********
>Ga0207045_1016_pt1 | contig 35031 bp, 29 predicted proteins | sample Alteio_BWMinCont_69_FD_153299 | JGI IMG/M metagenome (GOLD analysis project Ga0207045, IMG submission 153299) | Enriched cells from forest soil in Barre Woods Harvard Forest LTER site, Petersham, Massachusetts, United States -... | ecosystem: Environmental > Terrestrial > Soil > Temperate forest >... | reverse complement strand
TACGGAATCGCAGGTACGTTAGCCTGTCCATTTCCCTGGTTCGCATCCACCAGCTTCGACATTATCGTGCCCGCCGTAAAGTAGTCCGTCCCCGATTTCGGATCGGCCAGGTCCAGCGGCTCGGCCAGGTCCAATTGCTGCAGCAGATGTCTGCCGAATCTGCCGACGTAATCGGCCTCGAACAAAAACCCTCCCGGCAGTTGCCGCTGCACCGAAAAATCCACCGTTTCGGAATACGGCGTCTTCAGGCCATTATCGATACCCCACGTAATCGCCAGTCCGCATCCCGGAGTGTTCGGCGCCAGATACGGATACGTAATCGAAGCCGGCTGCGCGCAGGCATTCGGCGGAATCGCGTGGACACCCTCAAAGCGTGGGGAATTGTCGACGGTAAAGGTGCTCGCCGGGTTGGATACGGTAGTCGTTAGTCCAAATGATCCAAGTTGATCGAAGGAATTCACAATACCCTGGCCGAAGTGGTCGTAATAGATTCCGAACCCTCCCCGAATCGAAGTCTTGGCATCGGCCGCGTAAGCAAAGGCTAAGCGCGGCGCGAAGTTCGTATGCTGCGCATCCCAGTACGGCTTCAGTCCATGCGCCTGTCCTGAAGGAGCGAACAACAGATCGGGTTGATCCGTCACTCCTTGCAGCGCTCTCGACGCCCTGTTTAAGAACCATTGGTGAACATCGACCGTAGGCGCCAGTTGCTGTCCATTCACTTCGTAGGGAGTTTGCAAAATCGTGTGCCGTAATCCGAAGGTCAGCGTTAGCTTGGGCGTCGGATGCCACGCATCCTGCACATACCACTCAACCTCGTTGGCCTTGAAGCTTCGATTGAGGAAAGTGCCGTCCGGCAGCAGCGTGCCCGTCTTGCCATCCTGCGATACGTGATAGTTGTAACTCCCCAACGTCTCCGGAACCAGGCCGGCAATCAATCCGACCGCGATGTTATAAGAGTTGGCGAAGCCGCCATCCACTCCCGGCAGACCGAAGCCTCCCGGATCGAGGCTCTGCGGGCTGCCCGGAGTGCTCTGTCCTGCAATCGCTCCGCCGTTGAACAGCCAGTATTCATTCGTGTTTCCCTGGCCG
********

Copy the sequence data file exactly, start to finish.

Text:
>Ga0207045_1016_pt1 | contig 35031 bp, 29 predicted proteins | sample Alteio_BWMinCont_69_FD_153299 | JGI IMG/M metagenome (GOLD analysis project Ga0207045, IMG submission 153299) | Enriched cells from forest soil in Barre Woods Harvard Forest LTER site, Petersham, Massachusetts, United States -... | ecosystem: Environmental > Terrestrial > Soil > Temperate forest >... | reverse complement strand
TACGGAATCGCAGGTACGTTAGCCTGTCCATTTCCCTGGTTCGCATCCACCAGCTTCGACATTATCGTGCCCGCCGTAAAGTAGTCCGTCCCCGATTTCGGATCGGCCAGGTCCAGCGGCTCGGCCAGGTCCAATTGCTGCAGCAGATGTCTGCCGAATCTGCCGACGTAATCGGCCTCGAACAAAAACCCTCCCGGCAGTTGCCGCTGCACCGAAAAATCCACCGTTTCGGAATACGGCGTCTTCAGGCCATTATCGATACCCCACGTAATCGCCAGTCCGCATCCCGGAGTGTTCGGCGCCAGATACGGATACGTAATCGAAGCCGGCTGCGCGCAGGCATTCGGCGGAATCGCGTGGACACCCTCAAAGCGTGGGGAATTGTCGACGGTAAAGGTGCTCGCCGGGTTGGATACGGTAGTCGTTAGTCCAAATGATCCAAGTTGATCGAAGGAATTCACAATACCCTGGCCGAAGTGGTCGTAATAGATTCCGAACCCTCCCCGAATCGAAGTCTTGGCATCGGCCGCGTAAGCAAAGGCTAAGCGCGGCGCGAAGTTCGTATGCTGCGCATCCCAGTACGGCTTCAGTCCATGCGCCTGTCCTGAAGGAGCGAACAACAGATCGGGTTGATCCGTCACTCCTTGCAGCGCTCTCGACGCCCTGTTTAAGAACCATTGGTGAACATCGACCGTAGGCGCCAGTTGCTGTCCATTCACTTCGTAGGGAGTTTGCAAAATCGTGTGCCGTAATCCGAAGGTCAGCGTTAGCTTGGGCGTCGGATGCCACGCATCCTGCACATACCACTCAACCTCGTTGGCCTTGAAGCTTCGATTGAGGAAAGTGCCGTCCGGCAGCAGCGTGCCCGTCTTGCCATCCTGCGATACGTGATAGTTGTAACTCCCCAACGTCTCCGGAACCAGGCCGGCAATCAATCCGACCGCGATGTTATAAGAGTTGGCGAAGCCGCCATCCACTCCCGGCAGACCGAAGCCTCCCGGATCGAGGCTCTGCGGGCTGCCCGGAGTGCTCTGTCCTGCAATCGCTCCGCCGTTGAACAGCCAGTATTCATTCGTGTTTCCCTGGCCG